That’s due to the art of Laurence Campbell. Joined by Dave Stewart on colors and Clem Robins lettering, the visuals for the comic are excellent. There are some solid moments that really will make readers unease but never grossed out. There’s the type of visuals you’re not expecting so they deliver a slight punch as they’re revealed. But, it’s all done in a way that doesn’t really scare as opposed to make readers “sick”. With the colors and pencils combined, the art has a vibe about it that is more unease and gross than make you not want to turn a page.

Hellboy and the B.P.R.D.: 1957—Family Ties is a solid start to this series of one-shot comics. It has some details that fans of the Hellboy world will enjoy but those who have never read a story can ignore and not miss anything. It’s a solid horror comic for this Halloween season and one fans of Hellboy or the horror genre should check out.

Story: Mike Mignola and Chris Roberson Art: Laurence Campbell
Color: Dave Stewart Letterer: Clem Robins
Story: 8.15 Art: 8.3 Overall: 8.2 Recommendation: Buy

Dark Horse provided Graphic Policy with a FREE copy for review


Purchase: comiXologyKindleZeus ComicsTFAW

Review: Primordial #1

Primordial #1
Primordial #1, cover by Andrea Sorrentino

The Space Race between the Soviets and the Americans during the 1960s has always been fertile ground for conspiracy-centric storytelling, ripe with classic sci-fi concepts and ideas informed by a long tradition of weird fiction. Jeff Lemire and Andrea Sorrentino’s new book, Primordial, is firmly set within that tradition, but what it’s managed to produce on the visual front is what truly stands out as special.

Primordial follows a black electrical engineer from MIT called Dr. Pembrook, a man who’s interest in an American space mission where monkeys were shot into space to test travel by shuttle leads him to a secret report about the operation’s hasty cancellation that questions whether the alleged failure of the project was fact or an elaborate fiction to cover something up.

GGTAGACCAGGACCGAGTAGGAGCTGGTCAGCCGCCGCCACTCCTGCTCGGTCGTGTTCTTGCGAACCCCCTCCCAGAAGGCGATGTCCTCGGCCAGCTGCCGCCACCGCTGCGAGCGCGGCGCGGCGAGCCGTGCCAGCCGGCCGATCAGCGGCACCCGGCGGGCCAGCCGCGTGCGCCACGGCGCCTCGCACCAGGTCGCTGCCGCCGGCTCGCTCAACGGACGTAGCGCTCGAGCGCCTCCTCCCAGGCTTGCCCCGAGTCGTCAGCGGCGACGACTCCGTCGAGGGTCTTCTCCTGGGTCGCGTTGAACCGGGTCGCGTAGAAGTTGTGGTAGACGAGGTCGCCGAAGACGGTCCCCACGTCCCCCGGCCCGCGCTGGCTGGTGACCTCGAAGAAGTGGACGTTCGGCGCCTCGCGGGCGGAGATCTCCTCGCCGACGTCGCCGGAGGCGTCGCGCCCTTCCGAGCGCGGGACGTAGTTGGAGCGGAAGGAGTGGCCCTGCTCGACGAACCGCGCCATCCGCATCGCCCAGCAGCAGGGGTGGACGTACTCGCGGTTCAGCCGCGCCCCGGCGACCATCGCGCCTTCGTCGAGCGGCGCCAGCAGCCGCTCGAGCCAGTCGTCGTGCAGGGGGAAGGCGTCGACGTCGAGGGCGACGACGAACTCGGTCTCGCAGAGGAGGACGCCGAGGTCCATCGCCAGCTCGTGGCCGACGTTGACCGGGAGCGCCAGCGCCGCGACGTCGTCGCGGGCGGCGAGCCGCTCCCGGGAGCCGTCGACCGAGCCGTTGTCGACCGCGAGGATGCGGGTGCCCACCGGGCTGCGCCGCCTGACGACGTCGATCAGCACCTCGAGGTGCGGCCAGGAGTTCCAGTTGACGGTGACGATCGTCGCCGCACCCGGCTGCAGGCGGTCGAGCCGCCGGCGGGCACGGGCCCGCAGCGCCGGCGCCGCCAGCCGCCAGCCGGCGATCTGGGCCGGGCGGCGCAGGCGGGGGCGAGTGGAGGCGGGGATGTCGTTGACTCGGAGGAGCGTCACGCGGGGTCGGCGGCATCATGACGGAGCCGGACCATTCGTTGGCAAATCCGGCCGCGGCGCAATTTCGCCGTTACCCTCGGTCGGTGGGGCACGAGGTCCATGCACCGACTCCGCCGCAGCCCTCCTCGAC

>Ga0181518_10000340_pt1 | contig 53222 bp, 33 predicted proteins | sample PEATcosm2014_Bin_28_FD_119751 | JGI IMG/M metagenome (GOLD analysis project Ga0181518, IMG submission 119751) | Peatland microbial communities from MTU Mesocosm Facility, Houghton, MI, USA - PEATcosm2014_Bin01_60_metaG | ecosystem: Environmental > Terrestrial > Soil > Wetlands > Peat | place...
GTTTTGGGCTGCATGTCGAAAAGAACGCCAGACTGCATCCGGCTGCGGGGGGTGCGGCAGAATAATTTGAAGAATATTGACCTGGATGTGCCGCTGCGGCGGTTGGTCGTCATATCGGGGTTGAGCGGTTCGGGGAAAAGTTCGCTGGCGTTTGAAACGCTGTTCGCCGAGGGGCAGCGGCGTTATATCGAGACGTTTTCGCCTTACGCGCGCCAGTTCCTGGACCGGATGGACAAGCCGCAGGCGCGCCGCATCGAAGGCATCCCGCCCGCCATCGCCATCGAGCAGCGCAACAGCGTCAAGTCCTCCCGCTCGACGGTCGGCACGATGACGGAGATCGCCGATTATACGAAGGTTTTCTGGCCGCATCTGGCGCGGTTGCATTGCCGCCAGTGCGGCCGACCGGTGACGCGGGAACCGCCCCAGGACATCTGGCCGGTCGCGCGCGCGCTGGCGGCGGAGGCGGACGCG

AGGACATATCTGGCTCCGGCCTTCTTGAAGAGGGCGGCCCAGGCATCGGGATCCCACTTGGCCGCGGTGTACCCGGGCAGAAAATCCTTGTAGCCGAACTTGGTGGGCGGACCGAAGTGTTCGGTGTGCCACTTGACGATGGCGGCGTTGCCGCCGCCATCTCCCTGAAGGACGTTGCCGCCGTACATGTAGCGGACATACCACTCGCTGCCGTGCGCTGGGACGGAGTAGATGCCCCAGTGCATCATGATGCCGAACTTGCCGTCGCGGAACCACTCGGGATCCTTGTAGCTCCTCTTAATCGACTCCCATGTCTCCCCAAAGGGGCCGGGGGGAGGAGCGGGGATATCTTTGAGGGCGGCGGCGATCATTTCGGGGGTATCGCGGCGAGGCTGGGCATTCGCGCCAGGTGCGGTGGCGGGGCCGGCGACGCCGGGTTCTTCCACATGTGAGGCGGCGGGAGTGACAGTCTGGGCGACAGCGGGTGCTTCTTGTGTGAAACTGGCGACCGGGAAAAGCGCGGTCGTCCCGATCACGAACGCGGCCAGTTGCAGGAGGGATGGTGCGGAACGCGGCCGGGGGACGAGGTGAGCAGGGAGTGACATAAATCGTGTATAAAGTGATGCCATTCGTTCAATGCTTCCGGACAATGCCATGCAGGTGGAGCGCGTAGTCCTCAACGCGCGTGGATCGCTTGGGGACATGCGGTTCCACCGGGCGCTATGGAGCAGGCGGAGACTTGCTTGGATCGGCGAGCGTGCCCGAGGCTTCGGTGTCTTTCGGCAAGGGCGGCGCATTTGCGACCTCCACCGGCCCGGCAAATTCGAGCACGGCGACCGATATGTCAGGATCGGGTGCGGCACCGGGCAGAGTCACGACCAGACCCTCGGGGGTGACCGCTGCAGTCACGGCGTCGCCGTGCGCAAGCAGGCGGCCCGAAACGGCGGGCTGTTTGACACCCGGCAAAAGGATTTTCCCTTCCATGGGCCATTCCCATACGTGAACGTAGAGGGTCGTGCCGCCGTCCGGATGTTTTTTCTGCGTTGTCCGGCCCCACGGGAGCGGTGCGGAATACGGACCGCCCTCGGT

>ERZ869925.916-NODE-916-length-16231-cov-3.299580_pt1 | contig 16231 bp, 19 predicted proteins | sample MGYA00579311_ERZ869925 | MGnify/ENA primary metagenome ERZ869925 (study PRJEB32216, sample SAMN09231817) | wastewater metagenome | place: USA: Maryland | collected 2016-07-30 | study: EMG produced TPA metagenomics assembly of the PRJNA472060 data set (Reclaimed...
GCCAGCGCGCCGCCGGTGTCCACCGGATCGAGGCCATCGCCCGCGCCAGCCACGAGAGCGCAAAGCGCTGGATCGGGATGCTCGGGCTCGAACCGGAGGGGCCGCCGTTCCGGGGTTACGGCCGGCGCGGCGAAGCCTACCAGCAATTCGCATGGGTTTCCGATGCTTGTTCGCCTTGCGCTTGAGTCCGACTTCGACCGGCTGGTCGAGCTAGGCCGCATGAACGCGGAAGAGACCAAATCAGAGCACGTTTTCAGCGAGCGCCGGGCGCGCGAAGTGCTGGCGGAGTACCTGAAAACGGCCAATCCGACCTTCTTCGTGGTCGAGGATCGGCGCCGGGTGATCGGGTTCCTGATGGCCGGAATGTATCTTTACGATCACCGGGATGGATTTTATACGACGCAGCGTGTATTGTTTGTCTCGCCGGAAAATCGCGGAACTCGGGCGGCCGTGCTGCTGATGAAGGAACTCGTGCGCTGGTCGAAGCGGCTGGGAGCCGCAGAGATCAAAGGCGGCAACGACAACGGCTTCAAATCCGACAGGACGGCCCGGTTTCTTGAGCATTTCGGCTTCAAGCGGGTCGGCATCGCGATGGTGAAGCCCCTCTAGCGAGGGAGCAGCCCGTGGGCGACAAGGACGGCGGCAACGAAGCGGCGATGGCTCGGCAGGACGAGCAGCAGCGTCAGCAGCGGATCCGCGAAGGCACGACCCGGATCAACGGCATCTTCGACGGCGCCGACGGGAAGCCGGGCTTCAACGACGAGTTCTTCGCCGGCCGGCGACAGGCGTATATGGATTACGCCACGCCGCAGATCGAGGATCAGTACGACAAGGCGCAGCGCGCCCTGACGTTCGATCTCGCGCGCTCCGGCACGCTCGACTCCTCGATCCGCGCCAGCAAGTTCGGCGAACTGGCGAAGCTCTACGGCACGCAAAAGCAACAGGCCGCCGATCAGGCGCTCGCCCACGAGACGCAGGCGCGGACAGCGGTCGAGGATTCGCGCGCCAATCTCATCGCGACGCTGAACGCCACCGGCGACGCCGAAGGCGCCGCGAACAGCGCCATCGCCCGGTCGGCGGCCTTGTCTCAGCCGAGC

Pembrook’s discovery pushed him down the rabbit hole into conspiracy territory, led by a question that instantly makes the story take a whole new spin: what if the animal shuttle flights revealed something that scared everyone into not pursing further travel?

Lemire’s script perfectly captures the nail-biting paranoia that tends to be a staple in these types of stories, but when things get cosmic, it’s Sorrentino who steps up and steals the spotlight. It works because Lemire allows the plot to unravel in two spaces, if you will, in which Pembrook’s side is allowed to develop on its own while the animals’ flight is also given room to present its trajectory.

Primordial #1
Primordial #1

The more traditional, almost spy-thriller aspects of the story belong to Pembrook while the all-out sci-fi part of the equation is afforded to the animals. Sorrentino capitalizes on the setup to let loose in what can only be described as pure and unfiltered creativity, especially when it comes to the space travel sequences.

Panel work in these sections of the book break with structure and form to reach a higher level of visual play that ranges from panel collisions to colors flying off into unexpected parts of the page. It all combines to create a sense of wonder and even fear that frames the animals’ experience as a complete transformation of the rules of physics that will transport them to uniquely unknown places.

It tips its hat to Jack Kirby sci-fi, but it also borrows from classic rock and prog album cover art to breath life into many of the surprises the book viscerally throws at its readers as the story’s pacing picks up. In other words, Primordial is a visual marvel, a feast for the eyes that’s hard not to get lost in.